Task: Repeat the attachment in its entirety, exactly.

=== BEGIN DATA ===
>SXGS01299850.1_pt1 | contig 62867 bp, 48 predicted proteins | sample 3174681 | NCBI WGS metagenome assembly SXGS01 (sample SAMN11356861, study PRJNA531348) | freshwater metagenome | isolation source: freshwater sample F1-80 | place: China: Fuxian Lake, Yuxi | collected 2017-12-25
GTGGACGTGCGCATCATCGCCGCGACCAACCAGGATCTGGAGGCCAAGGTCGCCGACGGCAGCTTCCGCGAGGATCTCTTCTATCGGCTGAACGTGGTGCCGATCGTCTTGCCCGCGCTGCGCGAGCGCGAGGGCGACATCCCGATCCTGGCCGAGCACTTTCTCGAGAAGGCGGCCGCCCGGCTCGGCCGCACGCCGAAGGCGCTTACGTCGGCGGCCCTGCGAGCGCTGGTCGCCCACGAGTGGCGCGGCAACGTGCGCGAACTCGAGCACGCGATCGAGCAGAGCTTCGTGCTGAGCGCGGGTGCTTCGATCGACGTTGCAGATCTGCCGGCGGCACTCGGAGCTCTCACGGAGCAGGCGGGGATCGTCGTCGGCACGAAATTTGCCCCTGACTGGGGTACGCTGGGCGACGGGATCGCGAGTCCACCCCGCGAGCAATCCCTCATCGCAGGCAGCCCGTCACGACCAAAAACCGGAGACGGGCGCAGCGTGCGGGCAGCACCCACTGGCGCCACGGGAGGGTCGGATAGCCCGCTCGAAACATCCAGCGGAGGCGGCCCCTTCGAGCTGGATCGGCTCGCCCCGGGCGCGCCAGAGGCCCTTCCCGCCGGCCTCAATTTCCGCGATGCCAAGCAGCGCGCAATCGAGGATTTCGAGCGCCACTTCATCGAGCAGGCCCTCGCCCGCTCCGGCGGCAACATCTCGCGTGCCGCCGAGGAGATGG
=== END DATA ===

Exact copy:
>SXGS01299850.1_pt1 | contig 62867 bp, 48 predicted proteins | sample 3174681 | NCBI WGS metagenome assembly SXGS01 (sample SAMN11356861, study PRJNA531348) | freshwater metagenome | isolation source: freshwater sample F1-80 | place: China: Fuxian Lake, Yuxi | collected 2017-12-25
GTGGACGTGCGCATCATCGCCGCGACCAACCAGGATCTGGAGGCCAAGGTCGCCGACGGCAGCTTCCGCGAGGATCTCTTCTATCGGCTGAACGTGGTGCCGATCGTCTTGCCCGCGCTGCGCGAGCGCGAGGGCGACATCCCGATCCTGGCCGAGCACTTTCTCGAGAAGGCGGCCGCCCGGCTCGGCCGCACGCCGAAGGCGCTTACGTCGGCGGCCCTGCGAGCGCTGGTCGCCCACGAGTGGCGCGGCAACGTGCGCGAACTCGAGCACGCGATCGAGCAGAGCTTCGTGCTGAGCGCGGGTGCTTCGATCGACGTTGCAGATCTGCCGGCGGCACTCGGAGCTCTCACGGAGCAGGCGGGGATCGTCGTCGGCACGAAATTTGCCCCTGACTGGGGTACGCTGGGCGACGGGATCGCGAGTCCACCCCGCGAGCAATCCCTCATCGCAGGCAGCCCGTCACGACCAAAAACCGGAGACGGGCGCAGCGTGCGGGCAGCACCCACTGGCGCCACGGGAGGGTCGGATAGCCCGCTCGAAACATCCAGCGGAGGCGGCCCCTTCGAGCTGGATCGGCTCGCCCCGGGCGCGCCAGAGGCCCTTCCCGCCGGCCTCAATTTCCGCGATGCCAAGCAGCGCGCAATCGAGGATTTCGAGCGCCACTTCATCGAGCAGGCCCTCGCCCGCTCCGGCGGCAACATCTCGCGTGCCGCCGAGGAGATGG